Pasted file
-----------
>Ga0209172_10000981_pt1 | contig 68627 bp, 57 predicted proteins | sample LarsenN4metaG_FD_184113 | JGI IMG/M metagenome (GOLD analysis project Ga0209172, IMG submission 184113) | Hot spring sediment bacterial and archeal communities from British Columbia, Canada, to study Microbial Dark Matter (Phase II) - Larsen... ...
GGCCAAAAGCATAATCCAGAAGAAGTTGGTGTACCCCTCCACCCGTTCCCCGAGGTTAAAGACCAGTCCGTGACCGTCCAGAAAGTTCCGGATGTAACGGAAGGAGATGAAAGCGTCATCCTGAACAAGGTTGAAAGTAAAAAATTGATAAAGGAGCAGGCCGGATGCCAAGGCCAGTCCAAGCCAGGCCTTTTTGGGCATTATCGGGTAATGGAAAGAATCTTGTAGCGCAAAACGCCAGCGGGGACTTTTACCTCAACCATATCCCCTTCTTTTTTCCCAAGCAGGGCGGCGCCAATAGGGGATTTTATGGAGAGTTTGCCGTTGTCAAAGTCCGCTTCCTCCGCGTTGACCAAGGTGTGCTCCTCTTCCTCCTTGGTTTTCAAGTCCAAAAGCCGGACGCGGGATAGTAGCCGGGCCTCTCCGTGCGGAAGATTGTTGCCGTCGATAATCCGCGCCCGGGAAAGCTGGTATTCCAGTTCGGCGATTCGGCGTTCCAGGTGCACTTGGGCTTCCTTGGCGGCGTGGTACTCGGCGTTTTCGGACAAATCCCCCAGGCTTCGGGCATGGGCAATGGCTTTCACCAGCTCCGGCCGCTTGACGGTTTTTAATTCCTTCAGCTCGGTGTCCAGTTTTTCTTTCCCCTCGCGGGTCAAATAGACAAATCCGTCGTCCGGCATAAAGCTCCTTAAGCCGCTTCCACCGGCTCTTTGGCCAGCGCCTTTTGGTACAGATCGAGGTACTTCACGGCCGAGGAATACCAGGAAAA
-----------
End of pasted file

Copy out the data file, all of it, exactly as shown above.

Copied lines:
>Ga0209172_10000981_pt1 | contig 68627 bp, 57 predicted proteins | sample LarsenN4metaG_FD_184113 | JGI IMG/M metagenome (GOLD analysis project Ga0209172, IMG submission 184113) | Hot spring sediment bacterial and archeal communities from British Columbia, Canada, to study Microbial Dark Matter (Phase II) - Larsen... ...
GGCCAAAAGCATAATCCAGAAGAAGTTGGTGTACCCCTCCACCCGTTCCCCGAGGTTAAAGACCAGTCCGTGACCGTCCAGAAAGTTCCGGATGTAACGGAAGGAGATGAAAGCGTCATCCTGAACAAGGTTGAAAGTAAAAAATTGATAAAGGAGCAGGCCGGATGCCAAGGCCAGTCCAAGCCAGGCCTTTTTGGGCATTATCGGGTAATGGAAAGAATCTTGTAGCGCAAAACGCCAGCGGGGACTTTTACCTCAACCATATCCCCTTCTTTTTTCCCAAGCAGGGCGGCGCCAATAGGGGATTTTATGGAGAGTTTGCCGTTGTCAAAGTCCGCTTCCTCCGCGTTGACCAAGGTGTGCTCCTCTTCCTCCTTGGTTTTCAAGTCCAAAAGCCGGACGCGGGATAGTAGCCGGGCCTCTCCGTGCGGAAGATTGTTGCCGTCGATAATCCGCGCCCGGGAAAGCTGGTATTCCAGTTCGGCGATTCGGCGTTCCAGGTGCACTTGGGCTTCCTTGGCGGCGTGGTACTCGGCGTTTTCGGACAAATCCCCCAGGCTTCGGGCATGGGCAATGGCTTTCACCAGCTCCGGCCGCTTGACGGTTTTTAATTCCTTCAGCTCGGTGTCCAGTTTTTCTTTCCCCTCGCGGGTCAAATAGACAAATCCGTCGTCCGGCATAAAGCTCCTTAAGCCGCTTCCACCGGCTCTTTGGCCAGCGCCTTTTGGTACAGATCGAGGTACTTCACGGCCGAGGAATACCAGGAAAA